“take all necessary measures to ensure that development projects necessary for the organization of the Games comply with local, regional, and national legislation, and international agreements and protocols, applicable in the host country with regard to planning, construction, protection of the environment, health, safety, and labour laws.”More...

The UN and the IOC: Beautiful friendship or Liaison Dangereuse?

The IOC has trumpeted it worldwide as a « historical milestone »: the United Nations has recognised the sacrosanct autonomy of sport. Indeed, the Resolution A/69/L.5 (see the final draft) adopted by the General Assembly on 31 October states that it  “supports the independence and autonomy of sport as well as the mission of the International Olympic Committee in leading the Olympic movement”. This is a logical conclusion to a year that has brought the two organisations closer than ever. In April, UN Secretary General Ban Ki-moon appointed former IOC President, Jacques Rogge, Special Envoy for Youth Refugees and Sport. At this occasion, the current IOC President, Thomas Bach, made an eloquent speech celebrating a “historic step forward to better accomplish our common mission for humanity” and a memorandum understanding was signed between the UN and the IOC. This is all sweet and well, but is there something new under the sun?More...

Image Rights in Professional Basketball (Part I): The ‘in-n-out rimshot’ of the Basketball Arbitral Tribunal to enforce players’ image rights contracts. By Thalia Diathesopoulou

A warning addressed to fans of French teams featuring in the recently launched video game NBA 2K15: Hurry up! The last jump ball for Strasbourg and Nanterre in NBA 2K 15 may occur earlier than expected. The French Labour Union of Basketball (Syndicat National du Basket, SNB) is dissatisfied that Euroleague and 2K Games did not ask (nor paid) for its permission before including the two teams of Pro A in the NBA 2K15 edition. What is at issue? French basketball players’ image rights have been transferred to SNB, which intends to start proceedings before the US Courts against 2K Games requesting 120.000 euros for unauthorized use of the players’ image rights. SNB is clear: it is not about the money, but rather to defend the players’ rights.[1] Strasbourg and Nanterre risk to “warm up” the virtual bench if this litigation goes ahead.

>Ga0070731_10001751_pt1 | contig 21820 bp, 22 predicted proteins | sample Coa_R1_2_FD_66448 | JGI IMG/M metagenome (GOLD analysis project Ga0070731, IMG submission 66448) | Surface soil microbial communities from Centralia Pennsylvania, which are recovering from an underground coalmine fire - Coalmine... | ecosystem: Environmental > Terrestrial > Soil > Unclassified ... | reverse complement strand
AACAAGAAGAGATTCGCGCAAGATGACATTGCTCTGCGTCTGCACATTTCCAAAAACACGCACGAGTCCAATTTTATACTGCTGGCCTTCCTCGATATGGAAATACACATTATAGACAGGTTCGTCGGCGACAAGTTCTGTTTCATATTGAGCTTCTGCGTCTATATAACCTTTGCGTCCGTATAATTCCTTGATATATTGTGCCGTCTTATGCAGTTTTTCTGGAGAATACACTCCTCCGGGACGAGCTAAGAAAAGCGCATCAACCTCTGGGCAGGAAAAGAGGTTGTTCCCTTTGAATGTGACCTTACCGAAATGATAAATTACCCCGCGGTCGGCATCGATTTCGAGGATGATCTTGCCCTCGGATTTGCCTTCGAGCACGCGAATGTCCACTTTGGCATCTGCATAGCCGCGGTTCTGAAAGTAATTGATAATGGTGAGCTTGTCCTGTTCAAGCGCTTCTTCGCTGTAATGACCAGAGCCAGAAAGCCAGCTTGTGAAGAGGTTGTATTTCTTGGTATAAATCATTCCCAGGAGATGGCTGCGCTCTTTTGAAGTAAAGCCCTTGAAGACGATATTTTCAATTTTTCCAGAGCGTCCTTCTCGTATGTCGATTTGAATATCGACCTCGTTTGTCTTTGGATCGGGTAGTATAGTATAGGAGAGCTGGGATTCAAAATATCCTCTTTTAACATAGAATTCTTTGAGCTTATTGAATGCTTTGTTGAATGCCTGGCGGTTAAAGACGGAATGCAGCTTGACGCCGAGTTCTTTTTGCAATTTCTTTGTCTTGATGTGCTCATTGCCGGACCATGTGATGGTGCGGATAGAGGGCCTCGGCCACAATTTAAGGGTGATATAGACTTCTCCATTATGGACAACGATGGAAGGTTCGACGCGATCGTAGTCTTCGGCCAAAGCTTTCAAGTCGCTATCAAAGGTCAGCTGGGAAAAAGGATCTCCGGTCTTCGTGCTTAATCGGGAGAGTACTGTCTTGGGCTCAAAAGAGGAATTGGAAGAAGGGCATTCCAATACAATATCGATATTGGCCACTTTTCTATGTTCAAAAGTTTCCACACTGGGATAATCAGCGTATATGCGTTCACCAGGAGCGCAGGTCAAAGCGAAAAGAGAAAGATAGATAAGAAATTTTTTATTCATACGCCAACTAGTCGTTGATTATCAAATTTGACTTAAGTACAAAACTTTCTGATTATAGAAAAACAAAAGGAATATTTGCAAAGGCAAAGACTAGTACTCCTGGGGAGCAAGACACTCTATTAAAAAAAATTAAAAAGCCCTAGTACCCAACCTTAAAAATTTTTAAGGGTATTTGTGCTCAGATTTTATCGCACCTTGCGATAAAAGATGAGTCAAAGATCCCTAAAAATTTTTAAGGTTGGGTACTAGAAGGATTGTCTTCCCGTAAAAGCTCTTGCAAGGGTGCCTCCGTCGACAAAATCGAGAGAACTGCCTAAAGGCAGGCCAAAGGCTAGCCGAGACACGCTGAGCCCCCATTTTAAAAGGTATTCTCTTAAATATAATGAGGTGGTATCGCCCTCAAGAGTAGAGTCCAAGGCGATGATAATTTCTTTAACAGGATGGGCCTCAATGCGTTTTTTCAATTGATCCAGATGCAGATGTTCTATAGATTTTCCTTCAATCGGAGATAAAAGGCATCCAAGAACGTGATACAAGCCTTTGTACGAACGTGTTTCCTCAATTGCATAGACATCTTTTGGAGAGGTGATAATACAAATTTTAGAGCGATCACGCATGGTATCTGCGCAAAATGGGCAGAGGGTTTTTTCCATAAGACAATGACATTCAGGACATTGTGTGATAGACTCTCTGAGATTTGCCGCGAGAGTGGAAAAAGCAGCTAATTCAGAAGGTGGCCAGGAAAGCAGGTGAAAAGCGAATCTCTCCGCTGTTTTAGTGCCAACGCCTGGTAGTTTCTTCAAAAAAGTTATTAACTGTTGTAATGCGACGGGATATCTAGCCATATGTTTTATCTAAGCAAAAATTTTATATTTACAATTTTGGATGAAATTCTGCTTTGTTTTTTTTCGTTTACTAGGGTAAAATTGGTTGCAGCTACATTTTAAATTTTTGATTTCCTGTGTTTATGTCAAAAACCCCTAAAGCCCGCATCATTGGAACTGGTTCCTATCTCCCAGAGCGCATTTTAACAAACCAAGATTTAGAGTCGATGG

Source: http://forums.nba-live.com/viewtopic.php?f=149&t=88661&start=250 More...

Sport and EU Competition Law: uncharted territories - (II) Mandatory player release systems with no compensation for clubs. By Ben Van Rompuy

The European Commission’s competition decisions in the area of sport, which set out broad principles regarding the interface between sports-related activities and EU competition law, are widely publicized. As a result of the decentralization of EU competition law enforcement, however, enforcement activity has largely shifted to the national level. Since 2004, national competition authorities (NCAs) and national courts are empowered to fully apply the EU competition rules on anti-competitive agreements (Article 101 TFEU) and abuse of a dominant position (Article 102 TFEU).

Even though NCAs and national courts have addressed a series of interesting competition cases (notably dealing with the regulatory aspects of sport) during the last ten years, the academic literature has largely overlooked these developments. This is unfortunate since all stakeholders (sports organisations, clubs, practitioners, etc.) increasingly need to learn from pressing issues arising in national cases and enforcement decisions. In a series of blog posts we will explore these unknown territories of the application of EU competition law to sport.

In this second installment of this blog series, we discuss a recent judgment of the regional court (Landgericht) of Dortmund finding that the International Handball Federation (IHF)’s mandatory release system of players for matches of national teams without compensation infringes EU and German competition law.[1] More...